I can’t end my account of the Cornwall week without talking about our visit to see the new development on the eastern edge of Truro by Bro. Ben Pentreath. It was great good fortune that Ben, who is notoriously hard to pin down, was actually going to be there anyway on the same day, showing round a group with whom he is working on the Tornagrain project near Inverness.
I suspect that many of you will know Ben in person, or perhaps through his very popular blog, mostly about his rural retreat, the Old Parsonage at Little Bredy in Dorset. The first I knew of Ben was an elegantly cursive letter that arrived for me when he was an art history student in Edinburgh in the early 1990s, asking my advice on his dissertation subject, an interesting 1954 building in correct classical style by William Kininmouth, who was normally a Modernist. A few years later, Ben had gained much practical experience as a designer with Bro. Charles Morris in Norfolk, who had persuaded him to abandon art history and do the thing for real. He was persuaded to add some polish (which he really didn’t need) at the Prince of Wales’s Institute of Architecture, where I was then teaching. He added joyful anarchy to an already freewheeling establishment, while also asking searching questions about what people were doing there. However, one year of even this very alternative kind of qualification was enough for him, and he has continued to practice quite happily in the role of an architect without the official title that others slave, often unproductively, to attain.
Ben now operates on several fronts – as a designer of private commissions for new buildings and alterations to old ones, about which he has lectured the Guild in recent years. He has a semi-separate practice for interior design, he writes books and newspaper articles, and runs Pentreath and Hall, the shop in Rugby Street that started almost by accident in what was meant to be an annex to his office, offering enticing morsels to decorate your home. He has also played a significant role in the design of housing developments, mostly for the Duchy of Cornwall.
Which brings us to Truro. This is a very special town, in a river valley at the head of the Fal estuary, ringed by hills, with the noble Victorian Gothic cathedral jostled among the narrow streets as if it were in Northern France. Truro is popular for shopping, and often flooded with holiday visitors when it rains (as it often does). The County Council built one park-and-ride to ease congestion on the west side, but as a lot of visitors come from the opposite direction, it wasn’t enough. They searched for sites, and settled on a beautiful valley near the intersection of several main routes. The land happened to belong to the Duchy of Cornwall, who initially opposed the scheme, but finally had to give way. Along with the car parking and bus access, a site was found for a Waitrose supermarket and the opportunity was taken to build part of the extra housing allocation required by the government.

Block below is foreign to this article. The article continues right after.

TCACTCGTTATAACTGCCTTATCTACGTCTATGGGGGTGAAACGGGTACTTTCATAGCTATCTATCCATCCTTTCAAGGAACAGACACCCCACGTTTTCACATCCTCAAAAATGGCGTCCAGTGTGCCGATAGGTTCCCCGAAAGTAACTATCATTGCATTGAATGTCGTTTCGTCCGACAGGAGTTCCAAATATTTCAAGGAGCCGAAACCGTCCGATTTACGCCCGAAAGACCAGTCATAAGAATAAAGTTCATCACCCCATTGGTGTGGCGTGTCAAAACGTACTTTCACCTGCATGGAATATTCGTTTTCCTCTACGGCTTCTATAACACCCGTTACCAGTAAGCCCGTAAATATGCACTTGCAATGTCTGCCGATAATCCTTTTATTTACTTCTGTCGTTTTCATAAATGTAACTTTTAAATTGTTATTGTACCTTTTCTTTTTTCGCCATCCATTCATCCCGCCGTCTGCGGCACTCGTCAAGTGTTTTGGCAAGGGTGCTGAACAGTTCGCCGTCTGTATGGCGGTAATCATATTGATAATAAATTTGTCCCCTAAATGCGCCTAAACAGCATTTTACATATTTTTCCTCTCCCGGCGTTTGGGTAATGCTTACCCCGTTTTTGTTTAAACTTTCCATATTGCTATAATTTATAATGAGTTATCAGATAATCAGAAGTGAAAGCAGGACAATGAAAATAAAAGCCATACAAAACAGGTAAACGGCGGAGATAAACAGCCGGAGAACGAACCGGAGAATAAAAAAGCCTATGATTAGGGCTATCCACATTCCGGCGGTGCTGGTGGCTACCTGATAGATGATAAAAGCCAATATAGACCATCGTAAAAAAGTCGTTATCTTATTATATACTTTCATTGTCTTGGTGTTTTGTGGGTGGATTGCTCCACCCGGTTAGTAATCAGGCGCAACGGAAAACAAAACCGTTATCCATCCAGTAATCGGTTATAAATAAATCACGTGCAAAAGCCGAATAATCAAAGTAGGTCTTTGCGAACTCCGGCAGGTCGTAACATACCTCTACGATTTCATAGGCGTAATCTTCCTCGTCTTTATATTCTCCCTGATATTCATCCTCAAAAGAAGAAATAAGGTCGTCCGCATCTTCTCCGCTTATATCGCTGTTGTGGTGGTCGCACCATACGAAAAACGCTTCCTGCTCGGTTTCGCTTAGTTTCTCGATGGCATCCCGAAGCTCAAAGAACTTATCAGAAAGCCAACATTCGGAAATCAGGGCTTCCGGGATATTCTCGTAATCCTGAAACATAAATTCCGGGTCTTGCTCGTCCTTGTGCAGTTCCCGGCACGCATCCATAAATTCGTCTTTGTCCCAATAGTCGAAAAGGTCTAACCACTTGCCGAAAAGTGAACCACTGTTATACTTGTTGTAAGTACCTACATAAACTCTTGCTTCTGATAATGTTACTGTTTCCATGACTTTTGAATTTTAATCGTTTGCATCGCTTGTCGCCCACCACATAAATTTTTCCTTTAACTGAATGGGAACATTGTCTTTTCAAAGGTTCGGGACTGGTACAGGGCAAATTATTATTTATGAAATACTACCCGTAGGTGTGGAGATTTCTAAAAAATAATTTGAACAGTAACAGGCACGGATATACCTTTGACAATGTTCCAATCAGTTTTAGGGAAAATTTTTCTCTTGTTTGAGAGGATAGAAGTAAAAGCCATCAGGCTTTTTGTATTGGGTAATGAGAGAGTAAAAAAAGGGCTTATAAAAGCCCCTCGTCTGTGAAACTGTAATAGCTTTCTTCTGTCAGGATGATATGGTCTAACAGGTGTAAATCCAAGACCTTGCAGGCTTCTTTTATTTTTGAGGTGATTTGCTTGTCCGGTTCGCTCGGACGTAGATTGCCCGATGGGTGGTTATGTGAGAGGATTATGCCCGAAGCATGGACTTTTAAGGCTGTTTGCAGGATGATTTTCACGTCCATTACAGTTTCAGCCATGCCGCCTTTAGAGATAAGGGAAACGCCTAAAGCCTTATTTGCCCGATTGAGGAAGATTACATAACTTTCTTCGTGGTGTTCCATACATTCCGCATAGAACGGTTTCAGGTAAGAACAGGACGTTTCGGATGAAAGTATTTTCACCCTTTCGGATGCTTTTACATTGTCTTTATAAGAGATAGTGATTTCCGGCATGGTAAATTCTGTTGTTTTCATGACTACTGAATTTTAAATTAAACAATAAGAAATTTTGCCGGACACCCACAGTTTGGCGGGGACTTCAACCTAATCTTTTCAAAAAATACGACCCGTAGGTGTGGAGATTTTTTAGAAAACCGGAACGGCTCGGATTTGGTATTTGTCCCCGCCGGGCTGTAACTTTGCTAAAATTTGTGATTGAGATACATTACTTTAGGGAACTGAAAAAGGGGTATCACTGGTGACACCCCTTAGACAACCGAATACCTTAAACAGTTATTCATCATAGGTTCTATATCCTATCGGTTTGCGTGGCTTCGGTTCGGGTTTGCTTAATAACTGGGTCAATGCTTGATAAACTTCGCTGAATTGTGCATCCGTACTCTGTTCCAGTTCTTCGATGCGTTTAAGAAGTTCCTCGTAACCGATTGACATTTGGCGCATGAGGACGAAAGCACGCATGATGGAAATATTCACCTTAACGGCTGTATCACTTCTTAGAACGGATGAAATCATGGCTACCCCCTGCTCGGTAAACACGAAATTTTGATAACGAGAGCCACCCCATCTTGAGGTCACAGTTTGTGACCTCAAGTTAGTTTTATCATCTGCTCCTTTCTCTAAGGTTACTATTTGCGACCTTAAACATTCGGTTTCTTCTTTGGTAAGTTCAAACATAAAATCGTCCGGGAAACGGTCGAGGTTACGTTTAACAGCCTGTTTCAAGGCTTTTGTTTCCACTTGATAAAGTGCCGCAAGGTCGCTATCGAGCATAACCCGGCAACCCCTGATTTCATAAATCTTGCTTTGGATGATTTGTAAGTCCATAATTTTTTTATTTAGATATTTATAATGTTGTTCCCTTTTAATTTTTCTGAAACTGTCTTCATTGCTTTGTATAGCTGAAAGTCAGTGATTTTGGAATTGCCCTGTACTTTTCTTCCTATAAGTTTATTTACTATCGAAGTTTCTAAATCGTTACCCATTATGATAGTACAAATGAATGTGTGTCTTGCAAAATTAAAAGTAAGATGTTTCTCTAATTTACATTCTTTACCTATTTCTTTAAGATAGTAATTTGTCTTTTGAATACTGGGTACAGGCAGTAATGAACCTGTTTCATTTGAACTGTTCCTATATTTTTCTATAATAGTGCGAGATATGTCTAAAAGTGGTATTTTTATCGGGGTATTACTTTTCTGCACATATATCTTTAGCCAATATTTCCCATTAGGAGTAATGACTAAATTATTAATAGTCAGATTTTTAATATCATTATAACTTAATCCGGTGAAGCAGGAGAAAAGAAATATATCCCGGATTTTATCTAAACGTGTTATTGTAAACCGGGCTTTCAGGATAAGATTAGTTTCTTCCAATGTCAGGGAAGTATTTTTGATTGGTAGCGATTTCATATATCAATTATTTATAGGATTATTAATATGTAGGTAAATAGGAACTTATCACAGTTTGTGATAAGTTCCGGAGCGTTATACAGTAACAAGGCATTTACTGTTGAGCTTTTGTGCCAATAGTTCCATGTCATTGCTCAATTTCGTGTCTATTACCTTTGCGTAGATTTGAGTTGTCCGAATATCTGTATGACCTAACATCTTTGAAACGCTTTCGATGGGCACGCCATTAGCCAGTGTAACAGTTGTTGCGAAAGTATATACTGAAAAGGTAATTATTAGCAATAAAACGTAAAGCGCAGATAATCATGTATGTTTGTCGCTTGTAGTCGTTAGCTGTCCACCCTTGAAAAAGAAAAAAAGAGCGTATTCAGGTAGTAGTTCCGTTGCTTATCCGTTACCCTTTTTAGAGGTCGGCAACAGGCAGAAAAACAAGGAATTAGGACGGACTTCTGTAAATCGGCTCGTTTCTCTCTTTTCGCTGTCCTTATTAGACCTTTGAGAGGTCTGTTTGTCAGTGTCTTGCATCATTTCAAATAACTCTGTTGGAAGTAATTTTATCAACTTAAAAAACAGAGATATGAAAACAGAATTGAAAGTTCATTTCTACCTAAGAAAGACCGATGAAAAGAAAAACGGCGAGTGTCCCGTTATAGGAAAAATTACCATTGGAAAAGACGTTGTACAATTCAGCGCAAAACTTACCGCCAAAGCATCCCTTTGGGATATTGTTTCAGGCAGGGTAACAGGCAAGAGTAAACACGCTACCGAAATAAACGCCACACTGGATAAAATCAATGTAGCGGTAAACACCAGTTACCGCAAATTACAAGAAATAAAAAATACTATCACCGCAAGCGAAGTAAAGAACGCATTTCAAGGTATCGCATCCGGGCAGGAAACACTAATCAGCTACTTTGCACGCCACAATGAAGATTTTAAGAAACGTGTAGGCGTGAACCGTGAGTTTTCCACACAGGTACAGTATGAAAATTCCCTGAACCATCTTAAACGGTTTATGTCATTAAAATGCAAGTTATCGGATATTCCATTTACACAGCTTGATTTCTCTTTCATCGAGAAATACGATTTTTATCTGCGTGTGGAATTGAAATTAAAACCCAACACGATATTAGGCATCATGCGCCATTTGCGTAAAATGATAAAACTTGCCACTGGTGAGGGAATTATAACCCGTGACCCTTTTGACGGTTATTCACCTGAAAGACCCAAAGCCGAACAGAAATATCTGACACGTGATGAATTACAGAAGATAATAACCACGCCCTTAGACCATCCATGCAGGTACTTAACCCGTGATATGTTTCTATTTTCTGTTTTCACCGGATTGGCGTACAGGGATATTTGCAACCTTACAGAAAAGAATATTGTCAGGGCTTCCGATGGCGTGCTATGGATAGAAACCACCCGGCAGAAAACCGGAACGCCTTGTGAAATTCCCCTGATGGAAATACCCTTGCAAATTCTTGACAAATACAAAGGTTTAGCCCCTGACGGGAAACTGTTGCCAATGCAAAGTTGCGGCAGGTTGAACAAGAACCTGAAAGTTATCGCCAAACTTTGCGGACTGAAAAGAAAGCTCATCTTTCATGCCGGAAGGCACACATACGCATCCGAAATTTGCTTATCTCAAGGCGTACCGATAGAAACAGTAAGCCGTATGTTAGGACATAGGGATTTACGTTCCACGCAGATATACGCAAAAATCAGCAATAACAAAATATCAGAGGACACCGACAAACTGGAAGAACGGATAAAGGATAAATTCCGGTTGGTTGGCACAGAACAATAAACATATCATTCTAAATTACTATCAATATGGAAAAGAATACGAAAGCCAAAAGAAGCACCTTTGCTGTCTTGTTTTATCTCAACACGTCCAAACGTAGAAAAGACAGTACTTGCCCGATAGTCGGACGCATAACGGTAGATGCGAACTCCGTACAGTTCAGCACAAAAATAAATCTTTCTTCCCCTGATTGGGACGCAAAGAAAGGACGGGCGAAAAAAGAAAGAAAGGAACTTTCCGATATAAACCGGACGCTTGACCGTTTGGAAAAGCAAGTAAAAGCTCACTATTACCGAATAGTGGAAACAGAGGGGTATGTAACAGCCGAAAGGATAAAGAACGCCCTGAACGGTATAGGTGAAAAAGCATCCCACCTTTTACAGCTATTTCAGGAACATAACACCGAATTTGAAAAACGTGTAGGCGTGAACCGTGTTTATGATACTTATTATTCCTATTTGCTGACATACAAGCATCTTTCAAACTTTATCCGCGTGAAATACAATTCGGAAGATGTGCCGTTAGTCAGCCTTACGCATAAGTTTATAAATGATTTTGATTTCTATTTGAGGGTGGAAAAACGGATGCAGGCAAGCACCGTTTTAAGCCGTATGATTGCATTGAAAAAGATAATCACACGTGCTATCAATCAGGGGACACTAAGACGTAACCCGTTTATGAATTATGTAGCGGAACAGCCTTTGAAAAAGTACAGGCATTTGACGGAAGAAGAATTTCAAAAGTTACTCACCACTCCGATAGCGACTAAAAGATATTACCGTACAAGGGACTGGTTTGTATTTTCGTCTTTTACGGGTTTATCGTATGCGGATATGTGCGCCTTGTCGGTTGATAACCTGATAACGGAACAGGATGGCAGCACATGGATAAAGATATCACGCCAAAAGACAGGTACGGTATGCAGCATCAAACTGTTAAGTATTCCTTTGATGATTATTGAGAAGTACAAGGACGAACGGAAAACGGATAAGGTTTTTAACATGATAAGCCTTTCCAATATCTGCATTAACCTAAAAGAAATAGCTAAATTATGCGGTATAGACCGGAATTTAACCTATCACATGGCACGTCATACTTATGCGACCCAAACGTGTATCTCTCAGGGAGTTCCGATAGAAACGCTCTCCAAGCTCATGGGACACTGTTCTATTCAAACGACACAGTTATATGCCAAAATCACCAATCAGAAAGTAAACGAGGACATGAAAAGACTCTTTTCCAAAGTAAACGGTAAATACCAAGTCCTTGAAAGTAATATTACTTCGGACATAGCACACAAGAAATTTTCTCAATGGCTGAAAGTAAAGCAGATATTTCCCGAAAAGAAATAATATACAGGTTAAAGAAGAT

All this sounds like business as usual, but a number of factors have lifted it up to another level. A consortium of local farmers wanted space for a covered market, and so were allocated one end of the Waitrose. Ben devised the buildings for this, and also the housing, which is at the head of the valley. He saw the need for a clean edge, unlike the normal straggle produced by development, and following the contour of the land, proposed a Royal Crescent, which enjoys something of the same quality of landscape setting as the famous one at Bath. As so often with Ben, this proposition was cheeky to the point of outrageous, but actually the right one, and now it stands complete in two sweeping halves, white against the skyline. The cars in the lower foreground might be deemed a slight shame, but there are some trees waiting to grow, while the distant views would distract your attention.
Behind the crescent are a few streets of houses, some of which face onto a square with a stone-walled garden. The original proposal was to offer allotments in this space rather than the conventional grass and shrubs. Once it was built, the developers took fright at the prospect, but when they asked the householders, several said they had moved their expressly because of the allotments, so these are on course to happen. The houses themselves are mostly three-bay fronts with central doors, stepping down the slope with minor variations in design and painted in a range of colours. The result is already a much more lived-in look than you normally get in a new place, but without the irritatingly predictable ‘assortment box’ scattering offered by housebuilders (and, dare I say it, in much of Poundbury). It looks and feels local, because these are the house types found in Truro’s most beautiful street, Lemon Street, climbing the hill to the old Falmouth Road.
Many of my group approached with caution and scepticism, unwilling to accept this as the right answer. I think they went away convinced on several levels by Ben’s detailed account of how the whole project had been thought through. I haven’t described the Waitrose, which has a Doric portico and pediment over the entrance, with real granite columns. This has the benefit of leaving you in no doubt where you are supposed to enter. When the proposed upper story on this building was axed as a cost saving, Ben offered to sacrifice the portico, but it was too late, as the commission to the local granite quarry had already been publicised and couldn’t be cancelled. We were joined on this visit by Julian Holder, an architectural historian friend and colleague of mine who recently moved into the area. Arriving late at night after a long drive, he and his partner stopped off at Waitrose to get supplies. He couldn’t believe that such classical stage scenery could be solid, and suffered for his disbelief by unwisely giving one of the columns a good punch to test it.